Once our batteries were replaced and the weather settled we were eager to go forward. The crossing of the Biscay will be the longest sailing voyage so far and we tried to prepare as well as we could. The route distance is 260 nautical miles from La Rochelle to Gijon and we estimated it takes approximately 44 hours at 6 knots, nearly two days at sea.
There are two marinas in La Rochelle and we were staying in Vieux Port which is located behind the lifting bridge and the tidal gate. The gate is opened -2 h – +1.5 h of high water. Andrus was constantly monitoring the weather and checking the boat while I was making sure that we had enough food and the boat was shipshape for the sea. We also had a constant debate whether we should depart during the high water late Friday afternoon or should we just move the boat behind the tidal gate to the 24h marina next door and stay there one more night and depart on early Saturday morning. There was a possibility of stronger westerly winds later on Sunday near the Spanish coast so we decided to depart on Friday afternoon.
On Friday afternoon, the weather was just perfect and the Sun was shining. We still enjoyed the last and the best mango-mint sorbet ever and soon afterwards I was slipping off the last line on the portside stern quarter. She was slowly sliding out from the berth when suddenly Andrus put engine hard reverse and then forward again. He shouted that there was no steerage. I was thinking on overdrive how could we get her back to the berth? But then he suddenly acknowledged that we are able to go on. However, Suwena was still going in wild arcs and bystanders were surely pondering to whom this guy is trying to impress 😉
When the gate opened we had some steerage but the rudder indicator was showing that it is almost at a 25-degree angle. Clearly the boat would not go straight with the rudder at this angle but Suwena did. We decided to pass the gate and look at the problem once out from the marina. We were slowly limping forward and letting other boats pass us while pondering our options. The manual steering worked even thou the rudder angle was way off. Could there be any possible underwater damage? Andrus likes to use autopilot even in marinas. It’s much easier for him to come to help with mooring when the boat is moving slowly forward and keeping a course. Now however, whenever he turned the autopilot on the boat made a sharp turn. Could it be an electrical problem?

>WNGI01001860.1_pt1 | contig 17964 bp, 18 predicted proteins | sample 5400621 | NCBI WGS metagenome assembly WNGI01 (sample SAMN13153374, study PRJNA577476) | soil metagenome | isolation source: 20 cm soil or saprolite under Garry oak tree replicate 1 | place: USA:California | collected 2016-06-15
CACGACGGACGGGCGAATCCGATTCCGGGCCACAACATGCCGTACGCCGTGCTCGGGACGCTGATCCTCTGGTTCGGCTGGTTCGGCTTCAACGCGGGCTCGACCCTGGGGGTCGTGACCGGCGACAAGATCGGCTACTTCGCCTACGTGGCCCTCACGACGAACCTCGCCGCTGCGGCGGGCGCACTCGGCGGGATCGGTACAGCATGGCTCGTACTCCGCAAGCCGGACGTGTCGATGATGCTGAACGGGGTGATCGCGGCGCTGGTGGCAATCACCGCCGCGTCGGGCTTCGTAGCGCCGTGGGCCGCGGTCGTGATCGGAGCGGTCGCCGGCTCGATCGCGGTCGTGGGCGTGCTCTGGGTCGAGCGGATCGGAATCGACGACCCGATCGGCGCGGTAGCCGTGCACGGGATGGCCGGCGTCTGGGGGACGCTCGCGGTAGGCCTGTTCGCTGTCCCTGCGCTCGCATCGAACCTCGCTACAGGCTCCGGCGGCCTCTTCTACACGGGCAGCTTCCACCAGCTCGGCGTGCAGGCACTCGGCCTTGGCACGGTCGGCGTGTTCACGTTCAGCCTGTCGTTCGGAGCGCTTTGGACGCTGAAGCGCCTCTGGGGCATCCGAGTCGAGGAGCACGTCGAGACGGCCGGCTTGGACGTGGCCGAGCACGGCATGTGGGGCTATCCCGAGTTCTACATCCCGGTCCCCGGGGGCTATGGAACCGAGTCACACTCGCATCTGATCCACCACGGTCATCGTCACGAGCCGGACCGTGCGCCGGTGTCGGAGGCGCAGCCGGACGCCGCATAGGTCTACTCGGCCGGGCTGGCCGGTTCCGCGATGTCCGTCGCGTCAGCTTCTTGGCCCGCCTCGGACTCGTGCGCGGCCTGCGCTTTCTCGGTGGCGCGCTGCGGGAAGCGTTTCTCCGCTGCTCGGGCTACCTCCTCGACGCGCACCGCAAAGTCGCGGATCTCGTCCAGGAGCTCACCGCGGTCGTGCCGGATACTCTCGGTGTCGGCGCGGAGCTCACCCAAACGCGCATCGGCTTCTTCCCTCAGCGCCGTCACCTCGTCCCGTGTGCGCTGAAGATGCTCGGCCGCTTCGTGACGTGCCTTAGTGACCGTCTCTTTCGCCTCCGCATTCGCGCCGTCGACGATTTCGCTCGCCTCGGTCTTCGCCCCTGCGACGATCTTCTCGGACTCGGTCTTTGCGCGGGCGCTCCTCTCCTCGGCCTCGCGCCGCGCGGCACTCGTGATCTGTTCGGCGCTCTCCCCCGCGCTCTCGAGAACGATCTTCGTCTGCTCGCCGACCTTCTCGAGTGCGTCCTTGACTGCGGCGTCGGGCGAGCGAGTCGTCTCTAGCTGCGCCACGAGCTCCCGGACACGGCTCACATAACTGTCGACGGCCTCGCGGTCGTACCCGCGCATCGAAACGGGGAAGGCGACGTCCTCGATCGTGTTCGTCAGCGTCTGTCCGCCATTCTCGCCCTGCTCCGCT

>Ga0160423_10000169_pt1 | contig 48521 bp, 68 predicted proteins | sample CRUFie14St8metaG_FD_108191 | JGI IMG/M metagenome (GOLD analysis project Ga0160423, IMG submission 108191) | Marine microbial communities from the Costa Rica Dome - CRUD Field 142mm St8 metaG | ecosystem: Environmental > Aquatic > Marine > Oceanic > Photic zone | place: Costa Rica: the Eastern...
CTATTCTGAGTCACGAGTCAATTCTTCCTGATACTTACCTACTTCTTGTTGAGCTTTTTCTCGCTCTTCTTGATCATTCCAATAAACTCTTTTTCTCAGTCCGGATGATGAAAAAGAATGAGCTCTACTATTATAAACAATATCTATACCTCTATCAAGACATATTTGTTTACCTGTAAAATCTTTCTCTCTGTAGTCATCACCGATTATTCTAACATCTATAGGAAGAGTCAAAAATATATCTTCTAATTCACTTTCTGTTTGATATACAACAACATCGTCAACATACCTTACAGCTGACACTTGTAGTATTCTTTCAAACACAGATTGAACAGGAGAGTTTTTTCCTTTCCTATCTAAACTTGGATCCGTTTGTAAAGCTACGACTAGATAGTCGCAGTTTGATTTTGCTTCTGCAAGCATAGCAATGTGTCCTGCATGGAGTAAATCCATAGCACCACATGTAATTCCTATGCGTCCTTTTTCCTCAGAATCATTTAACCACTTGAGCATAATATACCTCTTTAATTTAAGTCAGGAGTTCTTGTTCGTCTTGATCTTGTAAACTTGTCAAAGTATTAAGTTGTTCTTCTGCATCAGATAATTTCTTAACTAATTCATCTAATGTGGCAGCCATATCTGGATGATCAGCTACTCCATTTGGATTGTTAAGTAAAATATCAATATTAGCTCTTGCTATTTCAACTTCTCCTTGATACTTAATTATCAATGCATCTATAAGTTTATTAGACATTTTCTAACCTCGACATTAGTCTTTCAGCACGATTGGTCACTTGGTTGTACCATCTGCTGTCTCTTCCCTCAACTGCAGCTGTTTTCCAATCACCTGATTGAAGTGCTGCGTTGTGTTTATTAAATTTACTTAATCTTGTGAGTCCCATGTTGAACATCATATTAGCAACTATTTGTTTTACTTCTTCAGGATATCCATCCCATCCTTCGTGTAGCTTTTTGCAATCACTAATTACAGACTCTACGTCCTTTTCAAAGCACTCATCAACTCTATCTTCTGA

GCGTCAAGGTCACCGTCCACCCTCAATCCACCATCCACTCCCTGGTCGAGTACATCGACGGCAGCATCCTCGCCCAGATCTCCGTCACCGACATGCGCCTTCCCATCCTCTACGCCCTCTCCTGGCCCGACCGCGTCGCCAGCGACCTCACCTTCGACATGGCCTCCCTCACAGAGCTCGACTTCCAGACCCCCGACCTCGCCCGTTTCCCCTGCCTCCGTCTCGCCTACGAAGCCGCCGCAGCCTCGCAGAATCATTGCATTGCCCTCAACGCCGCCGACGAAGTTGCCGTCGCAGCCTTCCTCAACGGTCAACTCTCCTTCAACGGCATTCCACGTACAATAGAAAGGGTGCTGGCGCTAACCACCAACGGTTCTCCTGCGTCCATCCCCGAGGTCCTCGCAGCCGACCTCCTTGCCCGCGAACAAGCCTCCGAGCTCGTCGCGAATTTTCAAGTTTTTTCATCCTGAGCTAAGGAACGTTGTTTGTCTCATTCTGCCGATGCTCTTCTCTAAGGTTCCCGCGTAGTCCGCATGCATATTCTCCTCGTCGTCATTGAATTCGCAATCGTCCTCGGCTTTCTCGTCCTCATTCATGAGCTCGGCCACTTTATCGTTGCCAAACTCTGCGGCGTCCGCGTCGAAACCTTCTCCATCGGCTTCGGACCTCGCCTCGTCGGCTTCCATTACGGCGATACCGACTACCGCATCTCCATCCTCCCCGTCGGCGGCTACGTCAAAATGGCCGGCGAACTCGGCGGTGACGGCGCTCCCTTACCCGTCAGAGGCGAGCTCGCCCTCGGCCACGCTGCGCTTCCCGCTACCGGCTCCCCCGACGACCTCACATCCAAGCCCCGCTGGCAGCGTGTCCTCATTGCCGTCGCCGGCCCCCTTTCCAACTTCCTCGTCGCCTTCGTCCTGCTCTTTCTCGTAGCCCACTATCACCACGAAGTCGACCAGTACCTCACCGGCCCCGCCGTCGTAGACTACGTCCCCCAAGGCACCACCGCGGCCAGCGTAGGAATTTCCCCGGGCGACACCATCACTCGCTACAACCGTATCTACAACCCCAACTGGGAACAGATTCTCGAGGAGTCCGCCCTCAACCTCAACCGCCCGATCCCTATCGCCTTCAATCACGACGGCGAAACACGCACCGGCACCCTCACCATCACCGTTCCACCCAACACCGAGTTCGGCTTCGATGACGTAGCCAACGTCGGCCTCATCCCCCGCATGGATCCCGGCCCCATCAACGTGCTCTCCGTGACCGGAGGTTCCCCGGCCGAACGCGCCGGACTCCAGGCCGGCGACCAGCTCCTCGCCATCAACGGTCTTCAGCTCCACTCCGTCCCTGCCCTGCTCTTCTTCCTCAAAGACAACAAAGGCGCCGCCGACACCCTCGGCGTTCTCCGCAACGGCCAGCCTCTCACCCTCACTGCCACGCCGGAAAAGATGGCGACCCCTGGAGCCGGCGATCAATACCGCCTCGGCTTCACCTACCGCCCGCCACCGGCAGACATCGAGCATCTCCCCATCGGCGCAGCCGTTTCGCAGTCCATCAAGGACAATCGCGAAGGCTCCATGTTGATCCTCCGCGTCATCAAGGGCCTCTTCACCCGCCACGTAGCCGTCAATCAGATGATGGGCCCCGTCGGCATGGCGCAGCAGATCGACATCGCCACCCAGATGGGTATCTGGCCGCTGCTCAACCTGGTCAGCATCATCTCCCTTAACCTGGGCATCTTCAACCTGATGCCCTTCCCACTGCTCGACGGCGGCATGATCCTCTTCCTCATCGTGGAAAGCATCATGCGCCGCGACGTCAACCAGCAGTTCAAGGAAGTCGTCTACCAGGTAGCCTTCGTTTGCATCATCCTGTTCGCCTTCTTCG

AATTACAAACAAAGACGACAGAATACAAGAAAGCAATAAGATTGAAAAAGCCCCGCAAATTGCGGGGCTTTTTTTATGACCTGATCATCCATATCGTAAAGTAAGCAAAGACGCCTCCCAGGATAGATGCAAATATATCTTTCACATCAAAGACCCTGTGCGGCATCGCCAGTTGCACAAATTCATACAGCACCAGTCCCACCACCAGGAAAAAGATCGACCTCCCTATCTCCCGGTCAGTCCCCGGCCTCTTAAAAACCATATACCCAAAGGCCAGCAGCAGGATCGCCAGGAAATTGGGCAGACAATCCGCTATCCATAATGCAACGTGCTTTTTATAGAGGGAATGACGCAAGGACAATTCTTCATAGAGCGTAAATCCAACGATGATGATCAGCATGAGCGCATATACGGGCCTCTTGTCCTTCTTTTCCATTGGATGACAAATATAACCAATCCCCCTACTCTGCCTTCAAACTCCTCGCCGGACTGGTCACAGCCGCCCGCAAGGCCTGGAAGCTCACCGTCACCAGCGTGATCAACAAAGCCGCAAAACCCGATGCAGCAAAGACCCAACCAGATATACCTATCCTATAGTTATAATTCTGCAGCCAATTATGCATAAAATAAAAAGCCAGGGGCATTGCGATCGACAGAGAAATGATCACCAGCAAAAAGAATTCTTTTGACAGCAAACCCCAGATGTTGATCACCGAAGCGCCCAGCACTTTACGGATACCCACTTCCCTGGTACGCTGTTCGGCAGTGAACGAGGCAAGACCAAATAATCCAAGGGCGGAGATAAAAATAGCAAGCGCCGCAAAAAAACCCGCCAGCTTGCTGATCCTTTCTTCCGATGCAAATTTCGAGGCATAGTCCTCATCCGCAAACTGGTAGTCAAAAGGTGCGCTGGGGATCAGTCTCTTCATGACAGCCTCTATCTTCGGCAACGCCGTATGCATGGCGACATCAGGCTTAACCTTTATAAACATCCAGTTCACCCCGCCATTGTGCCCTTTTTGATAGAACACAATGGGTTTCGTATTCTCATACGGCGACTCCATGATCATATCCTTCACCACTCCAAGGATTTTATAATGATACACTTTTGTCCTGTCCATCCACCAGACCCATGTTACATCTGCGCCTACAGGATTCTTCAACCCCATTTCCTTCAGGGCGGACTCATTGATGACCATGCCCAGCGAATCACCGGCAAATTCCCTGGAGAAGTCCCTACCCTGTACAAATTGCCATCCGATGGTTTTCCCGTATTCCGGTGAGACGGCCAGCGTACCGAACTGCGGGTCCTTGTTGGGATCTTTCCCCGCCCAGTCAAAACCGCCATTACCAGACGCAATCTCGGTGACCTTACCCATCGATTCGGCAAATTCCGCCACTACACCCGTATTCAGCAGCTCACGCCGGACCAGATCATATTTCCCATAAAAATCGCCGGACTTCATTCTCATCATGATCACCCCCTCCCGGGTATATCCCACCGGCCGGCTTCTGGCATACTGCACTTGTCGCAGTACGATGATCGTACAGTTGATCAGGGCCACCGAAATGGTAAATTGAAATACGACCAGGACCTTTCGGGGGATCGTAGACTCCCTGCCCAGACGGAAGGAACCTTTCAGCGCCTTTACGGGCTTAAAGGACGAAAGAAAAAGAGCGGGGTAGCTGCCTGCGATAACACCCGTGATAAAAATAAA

After Andrus shut down and restarted all electronics the autopilot was functioning fine, but still the rudder indicator of the outside steering station was hallucinating. Then he got it! During our stay in La Rochelle he finally had time to tackle the problem with Suwena’s electrical genoa winch switches. The connector to the outside helm autopilot control is next to these switches and he probably moved some wires and now there was a bad connection. A little bit of contact spray, another reboot and we were back in business in full steam towards Spain.
The weather forecast was perfect. The wind was from north-east 10 to 15 knots that is, almost behind us and we were about to prepare a gennaker for a leisurely sail to Spain. Later near the Spanish coast the wind should turn westerly at 20 knots so we set course 30 miles north from Gijon and made a plan to turn south depending on actual conditions.
Well, that was the forecast but in reality, the wind was from NNW at 15 knots. We saw 21-24 knots over deck. Nothing that we cannot cope with but certainly unexpected.
After the sunset the waves kept rising. The wind started to calm down creating very uncomfortable swell. We turned engine on and continued motorsailing, looking for better comfort but soon the colour of skipper’s face was resembling pea soup and his dinner found a new home outside the boat. Next morning at three Andrus hadn’t still got any sleep at all and we made a decision to head to Santander that was 130 nautical miles south from our position, 60 miles closer than Gijon. Now we don’t need to stay two nights at sea.
At dusk sleepless Andrus was feeling already better when he noticed a lighting at the horizon. Quick check on the radar and for sure the big lightning storm was coming from the south towards us. After having already some electrical troubles during the departure he was not keen on sailing through the storm. We turned west, motorsailing at 8 knots trying to get out from the storm. And we made it, three hours later we could turn south again.
We also give thumbs up to the fishermen in the middle of the Biscay. Usually fishing boats do not care too much about sailing yachts regardless who has the right of way. However, here in the middle of the Biscay we could see their distant subtle course changes in AIS and we never had to make any course change for avoiding them even thou we were passing through several fishing flotillas. There was a definite respect between the sailors in ocean.
When the Spanish coast was getting closer Andrus was reading pilot books about Santander. For all practical purposes, it did not look very attractive. The marina is far away from the city and everything looked difficult. However, Laredo that is located only 15 miles east from Santander looked more attractive. So we changed course once more.
Finally after 31 hours and 200 nautical miles we made her fast in the sturdy pontoons of the marina in Laredo, Spain. We had made it, we have sailed across the treacherous Bay of Biscay, what an adventure!